Not long ago, I purchased a Fujifilm X-T1. At first, I was in love. The retro feel, knobs I could change exposure settings with (I’m not much of a fan of all-digital settings), and the fact that it was just so small made it the perfect walk-around camera. I mostly used it at the local farmers market and to photograph my food at restaurants. It was so nice to have a camera on me but didn’t feel like I was carrying a camera.
Then, later in the summer, I went to Grand Teton National Park. I brought my new Fujifilm setup along with me to see how it fared as a landscape camera. The next month, I also took it along to Moab for the same experiment. But during that trip, something happened … I wasn’t happy with the images I was getting from the Fujifilm. They were soft, and “mushy”. To this day I’m still not certain if it was a lens issue, diffraction, or something else. Either way, I couldn’t rely on the camera and started to fall out of love.
Next week I will be traveling to Thailand to co-lead a workshop for a second time in Chiang Mai with The Giving Lens. I originally was planning on bringing along my Canon gear, but then my good friend and colleague David duChemin posted this article, and it made me re-think about my experiences with the Fujifilm, and also my upcoming trip to Thailand. (Curse you, David!) :)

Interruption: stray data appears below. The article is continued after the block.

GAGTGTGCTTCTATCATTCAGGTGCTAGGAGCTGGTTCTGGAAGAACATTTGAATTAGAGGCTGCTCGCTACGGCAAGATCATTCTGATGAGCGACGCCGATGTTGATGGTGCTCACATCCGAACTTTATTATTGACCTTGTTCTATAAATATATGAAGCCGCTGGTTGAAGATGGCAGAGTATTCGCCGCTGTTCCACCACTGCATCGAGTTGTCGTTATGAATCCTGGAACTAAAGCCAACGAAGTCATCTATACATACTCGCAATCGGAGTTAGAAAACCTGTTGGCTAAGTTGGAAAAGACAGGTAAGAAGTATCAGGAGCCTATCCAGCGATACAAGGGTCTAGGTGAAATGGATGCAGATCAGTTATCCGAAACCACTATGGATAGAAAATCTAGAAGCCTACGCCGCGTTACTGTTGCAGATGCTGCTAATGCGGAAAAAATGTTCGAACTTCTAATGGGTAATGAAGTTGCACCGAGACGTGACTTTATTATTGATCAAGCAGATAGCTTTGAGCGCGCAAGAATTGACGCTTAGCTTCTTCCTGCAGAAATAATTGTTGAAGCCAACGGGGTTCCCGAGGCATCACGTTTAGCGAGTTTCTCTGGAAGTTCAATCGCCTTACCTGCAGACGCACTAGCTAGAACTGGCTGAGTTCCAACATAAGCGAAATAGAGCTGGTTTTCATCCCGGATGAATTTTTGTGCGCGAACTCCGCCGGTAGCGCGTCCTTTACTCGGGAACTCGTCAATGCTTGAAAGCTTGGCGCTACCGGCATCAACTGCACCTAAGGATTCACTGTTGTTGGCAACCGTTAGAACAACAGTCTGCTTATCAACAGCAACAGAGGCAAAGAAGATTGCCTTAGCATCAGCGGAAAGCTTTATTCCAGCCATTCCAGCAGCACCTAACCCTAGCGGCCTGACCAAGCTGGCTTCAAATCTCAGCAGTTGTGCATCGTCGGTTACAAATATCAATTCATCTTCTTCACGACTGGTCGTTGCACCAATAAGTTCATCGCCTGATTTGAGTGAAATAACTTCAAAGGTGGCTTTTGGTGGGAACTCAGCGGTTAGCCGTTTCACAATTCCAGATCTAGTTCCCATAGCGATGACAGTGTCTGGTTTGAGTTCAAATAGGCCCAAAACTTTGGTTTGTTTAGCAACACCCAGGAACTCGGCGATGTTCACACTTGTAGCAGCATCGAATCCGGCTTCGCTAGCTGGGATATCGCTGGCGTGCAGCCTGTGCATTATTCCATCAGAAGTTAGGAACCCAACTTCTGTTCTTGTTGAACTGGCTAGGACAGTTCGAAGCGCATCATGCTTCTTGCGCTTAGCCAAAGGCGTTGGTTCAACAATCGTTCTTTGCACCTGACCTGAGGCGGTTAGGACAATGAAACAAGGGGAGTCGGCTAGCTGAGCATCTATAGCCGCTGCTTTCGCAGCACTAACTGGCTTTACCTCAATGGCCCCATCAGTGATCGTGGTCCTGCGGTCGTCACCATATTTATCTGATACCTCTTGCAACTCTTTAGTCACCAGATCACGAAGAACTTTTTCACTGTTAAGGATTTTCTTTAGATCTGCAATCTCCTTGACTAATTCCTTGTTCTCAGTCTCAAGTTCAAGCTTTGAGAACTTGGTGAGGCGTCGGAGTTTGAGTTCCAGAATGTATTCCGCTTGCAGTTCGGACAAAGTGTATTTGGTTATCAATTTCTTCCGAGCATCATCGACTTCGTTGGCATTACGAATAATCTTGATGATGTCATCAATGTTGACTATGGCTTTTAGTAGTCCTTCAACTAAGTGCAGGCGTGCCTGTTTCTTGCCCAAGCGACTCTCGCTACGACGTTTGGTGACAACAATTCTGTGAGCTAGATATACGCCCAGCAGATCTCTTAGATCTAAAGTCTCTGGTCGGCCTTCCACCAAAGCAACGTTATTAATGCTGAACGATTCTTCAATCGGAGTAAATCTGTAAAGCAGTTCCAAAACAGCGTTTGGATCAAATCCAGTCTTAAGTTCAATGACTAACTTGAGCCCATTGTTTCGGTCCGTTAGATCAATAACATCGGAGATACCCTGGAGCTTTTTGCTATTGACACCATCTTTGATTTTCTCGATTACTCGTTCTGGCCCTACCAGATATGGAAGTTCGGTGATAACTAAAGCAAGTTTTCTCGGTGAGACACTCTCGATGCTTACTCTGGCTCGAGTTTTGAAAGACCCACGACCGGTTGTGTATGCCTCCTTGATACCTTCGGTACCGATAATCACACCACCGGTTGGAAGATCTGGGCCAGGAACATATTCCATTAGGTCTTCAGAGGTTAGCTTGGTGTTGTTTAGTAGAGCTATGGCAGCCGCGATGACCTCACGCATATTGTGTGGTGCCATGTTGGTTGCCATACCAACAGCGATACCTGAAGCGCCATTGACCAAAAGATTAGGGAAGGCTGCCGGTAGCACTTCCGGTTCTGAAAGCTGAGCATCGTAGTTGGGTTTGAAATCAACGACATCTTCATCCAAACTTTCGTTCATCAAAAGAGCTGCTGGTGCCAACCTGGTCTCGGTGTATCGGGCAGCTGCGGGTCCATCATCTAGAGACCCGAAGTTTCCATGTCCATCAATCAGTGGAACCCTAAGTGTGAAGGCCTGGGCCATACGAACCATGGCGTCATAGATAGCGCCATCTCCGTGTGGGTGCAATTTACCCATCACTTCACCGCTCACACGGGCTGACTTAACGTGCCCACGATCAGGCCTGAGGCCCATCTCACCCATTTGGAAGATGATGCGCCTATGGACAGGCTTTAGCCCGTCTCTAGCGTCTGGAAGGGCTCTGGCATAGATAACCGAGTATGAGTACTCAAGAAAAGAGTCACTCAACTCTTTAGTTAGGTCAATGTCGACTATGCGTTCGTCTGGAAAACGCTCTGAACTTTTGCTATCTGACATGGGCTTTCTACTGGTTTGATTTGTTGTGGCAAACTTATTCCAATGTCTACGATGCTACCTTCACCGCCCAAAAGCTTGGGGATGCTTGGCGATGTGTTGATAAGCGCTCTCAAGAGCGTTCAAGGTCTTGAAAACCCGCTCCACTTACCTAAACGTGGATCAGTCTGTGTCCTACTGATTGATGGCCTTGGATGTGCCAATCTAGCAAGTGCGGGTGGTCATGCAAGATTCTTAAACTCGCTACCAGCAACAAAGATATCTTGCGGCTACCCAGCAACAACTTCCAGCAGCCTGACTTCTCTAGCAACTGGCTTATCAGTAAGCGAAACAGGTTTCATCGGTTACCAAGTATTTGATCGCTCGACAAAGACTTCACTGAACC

As much as I love my Canon gear (and I do truly love the gear and the images I can create from it), it’s just so darn heavy. Plus, I have already been to Thailand to do this exact same trip, so I won’t have the pressure to create “good” photos in the same way I did on the first trip. Also, because it is not a landscape trip (mostly markets, people, temples, etc.), then I may not even run into the same issues I ran into before if I bring the Fujifilm along.
So I have decided to give the Fujifilm X-T1 a second chance. My goal is to have a different experience on this trip than I had the first time around, and to (hopefully) experience it on a deeper level. Having lighter and less noticeable gear may be the perfect thing to do just that. I will also have a second body and a few additional lenses that I have rented from LensRentals.com, so I should have a good setup to get another test run in with this type of travel.
If (or when) Canon ever comes out with a mirrorless camera system I will be one the firsts to jump in and try it out. And, my existing Canon gear is going nowhere (it’s still my preferred system for both food and landscape photography). But until then, I’m going to test the waters with the Fujifilm, as well as other systems (such as Sony).